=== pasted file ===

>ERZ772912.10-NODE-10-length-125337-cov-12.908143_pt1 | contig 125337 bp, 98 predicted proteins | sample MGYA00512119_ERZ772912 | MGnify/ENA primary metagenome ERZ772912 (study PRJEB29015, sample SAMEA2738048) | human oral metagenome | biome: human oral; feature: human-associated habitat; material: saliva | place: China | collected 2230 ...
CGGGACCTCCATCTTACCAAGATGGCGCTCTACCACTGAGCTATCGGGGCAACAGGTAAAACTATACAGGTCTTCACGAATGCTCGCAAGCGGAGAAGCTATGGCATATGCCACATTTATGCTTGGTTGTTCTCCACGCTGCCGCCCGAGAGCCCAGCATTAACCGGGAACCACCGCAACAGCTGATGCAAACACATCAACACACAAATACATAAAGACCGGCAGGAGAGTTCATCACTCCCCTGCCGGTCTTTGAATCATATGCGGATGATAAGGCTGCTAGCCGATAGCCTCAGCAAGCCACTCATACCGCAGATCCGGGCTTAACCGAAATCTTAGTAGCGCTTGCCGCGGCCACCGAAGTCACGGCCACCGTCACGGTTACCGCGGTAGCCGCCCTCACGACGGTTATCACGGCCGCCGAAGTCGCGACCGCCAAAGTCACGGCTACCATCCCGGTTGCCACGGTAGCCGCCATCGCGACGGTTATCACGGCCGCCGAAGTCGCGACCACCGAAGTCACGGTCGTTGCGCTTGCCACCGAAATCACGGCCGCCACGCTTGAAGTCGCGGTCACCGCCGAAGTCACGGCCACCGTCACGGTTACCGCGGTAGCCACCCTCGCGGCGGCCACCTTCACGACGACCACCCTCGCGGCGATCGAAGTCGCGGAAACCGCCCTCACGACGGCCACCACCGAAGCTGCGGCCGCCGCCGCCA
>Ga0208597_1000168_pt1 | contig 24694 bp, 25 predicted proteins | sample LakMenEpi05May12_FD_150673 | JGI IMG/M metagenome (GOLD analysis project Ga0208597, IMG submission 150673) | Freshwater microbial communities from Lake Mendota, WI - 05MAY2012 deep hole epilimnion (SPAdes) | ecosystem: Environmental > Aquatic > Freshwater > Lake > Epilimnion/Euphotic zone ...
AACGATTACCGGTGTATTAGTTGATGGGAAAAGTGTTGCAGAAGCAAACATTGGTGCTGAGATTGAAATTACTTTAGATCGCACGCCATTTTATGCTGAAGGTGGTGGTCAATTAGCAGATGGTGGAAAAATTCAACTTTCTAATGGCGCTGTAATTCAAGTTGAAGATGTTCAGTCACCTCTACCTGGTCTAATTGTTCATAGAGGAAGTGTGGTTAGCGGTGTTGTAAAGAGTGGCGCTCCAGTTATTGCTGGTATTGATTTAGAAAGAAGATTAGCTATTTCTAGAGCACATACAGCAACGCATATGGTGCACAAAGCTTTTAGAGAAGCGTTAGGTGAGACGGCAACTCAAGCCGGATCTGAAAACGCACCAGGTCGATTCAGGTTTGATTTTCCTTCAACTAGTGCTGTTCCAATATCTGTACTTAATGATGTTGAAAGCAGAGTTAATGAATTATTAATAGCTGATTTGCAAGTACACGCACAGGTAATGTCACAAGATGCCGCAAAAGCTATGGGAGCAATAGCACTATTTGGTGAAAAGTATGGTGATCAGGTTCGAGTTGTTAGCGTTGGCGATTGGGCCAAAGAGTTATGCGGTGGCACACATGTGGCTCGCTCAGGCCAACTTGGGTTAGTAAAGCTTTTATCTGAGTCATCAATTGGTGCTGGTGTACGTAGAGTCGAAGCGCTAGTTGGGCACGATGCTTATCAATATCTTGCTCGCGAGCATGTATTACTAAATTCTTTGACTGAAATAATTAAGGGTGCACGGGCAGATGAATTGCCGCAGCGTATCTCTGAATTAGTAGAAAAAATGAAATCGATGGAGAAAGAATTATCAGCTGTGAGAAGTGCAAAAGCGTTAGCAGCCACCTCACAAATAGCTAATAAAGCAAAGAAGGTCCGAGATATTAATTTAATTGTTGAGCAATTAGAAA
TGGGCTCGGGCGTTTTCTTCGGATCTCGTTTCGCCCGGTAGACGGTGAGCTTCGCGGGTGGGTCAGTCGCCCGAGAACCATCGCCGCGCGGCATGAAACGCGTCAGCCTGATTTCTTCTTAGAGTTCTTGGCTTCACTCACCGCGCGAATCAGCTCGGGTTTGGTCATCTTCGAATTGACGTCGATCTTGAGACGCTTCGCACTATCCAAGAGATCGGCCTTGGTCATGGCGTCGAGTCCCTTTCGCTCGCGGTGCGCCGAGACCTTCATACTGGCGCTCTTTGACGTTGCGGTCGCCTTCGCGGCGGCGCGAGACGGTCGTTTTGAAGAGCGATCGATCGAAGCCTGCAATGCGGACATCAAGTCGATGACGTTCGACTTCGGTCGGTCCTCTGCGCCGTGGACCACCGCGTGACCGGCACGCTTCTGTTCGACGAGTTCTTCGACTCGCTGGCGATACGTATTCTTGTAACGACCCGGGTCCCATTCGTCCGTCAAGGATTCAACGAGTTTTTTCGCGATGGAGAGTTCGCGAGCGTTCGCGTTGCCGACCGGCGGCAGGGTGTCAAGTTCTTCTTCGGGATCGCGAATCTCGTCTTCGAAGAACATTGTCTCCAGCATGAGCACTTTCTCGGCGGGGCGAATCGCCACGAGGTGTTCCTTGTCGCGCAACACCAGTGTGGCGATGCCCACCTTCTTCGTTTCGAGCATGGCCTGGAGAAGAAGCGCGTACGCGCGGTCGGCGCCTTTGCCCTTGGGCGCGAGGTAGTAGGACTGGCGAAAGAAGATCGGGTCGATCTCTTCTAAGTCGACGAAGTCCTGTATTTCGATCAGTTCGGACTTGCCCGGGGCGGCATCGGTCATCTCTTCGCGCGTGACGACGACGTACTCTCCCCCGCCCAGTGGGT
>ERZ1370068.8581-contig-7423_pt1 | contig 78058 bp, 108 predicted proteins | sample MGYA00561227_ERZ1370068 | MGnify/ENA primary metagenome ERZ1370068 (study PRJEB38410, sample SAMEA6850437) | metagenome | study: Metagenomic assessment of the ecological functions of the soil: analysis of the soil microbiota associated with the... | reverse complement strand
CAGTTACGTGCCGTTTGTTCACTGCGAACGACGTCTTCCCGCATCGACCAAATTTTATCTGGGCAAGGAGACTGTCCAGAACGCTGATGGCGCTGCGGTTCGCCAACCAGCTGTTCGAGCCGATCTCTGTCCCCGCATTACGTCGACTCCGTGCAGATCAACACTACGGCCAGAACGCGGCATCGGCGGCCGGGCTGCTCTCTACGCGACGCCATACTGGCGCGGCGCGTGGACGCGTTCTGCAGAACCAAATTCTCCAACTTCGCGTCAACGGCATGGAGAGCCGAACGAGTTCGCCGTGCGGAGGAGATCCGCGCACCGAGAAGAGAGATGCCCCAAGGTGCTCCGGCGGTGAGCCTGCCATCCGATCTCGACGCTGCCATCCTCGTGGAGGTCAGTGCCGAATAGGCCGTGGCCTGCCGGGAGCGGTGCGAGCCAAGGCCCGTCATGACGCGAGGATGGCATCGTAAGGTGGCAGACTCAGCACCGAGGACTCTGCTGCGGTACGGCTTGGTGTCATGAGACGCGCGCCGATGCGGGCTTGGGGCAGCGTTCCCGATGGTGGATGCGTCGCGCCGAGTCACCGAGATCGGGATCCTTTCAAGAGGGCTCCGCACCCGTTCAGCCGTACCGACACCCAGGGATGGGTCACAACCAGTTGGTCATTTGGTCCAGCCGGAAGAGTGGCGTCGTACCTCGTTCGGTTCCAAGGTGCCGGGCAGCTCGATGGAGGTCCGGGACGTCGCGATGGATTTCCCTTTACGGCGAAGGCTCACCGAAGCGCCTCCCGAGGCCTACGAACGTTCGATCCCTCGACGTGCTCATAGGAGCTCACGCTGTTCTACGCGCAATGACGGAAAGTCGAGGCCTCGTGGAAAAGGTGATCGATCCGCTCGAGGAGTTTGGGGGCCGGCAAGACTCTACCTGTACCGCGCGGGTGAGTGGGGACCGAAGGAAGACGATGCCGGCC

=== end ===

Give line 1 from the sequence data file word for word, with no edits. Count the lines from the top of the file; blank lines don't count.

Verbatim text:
>ERZ772912.10-NODE-10-length-125337-cov-12.908143_pt1 | contig 125337 bp, 98 predicted proteins | sample MGYA00512119_ERZ772912 | MGnify/ENA primary metagenome ERZ772912 (study PRJEB29015, sample SAMEA2738048) | human oral metagenome | biome: human oral; feature: human-associated habitat; material: saliva | place: China | collected 2230 ...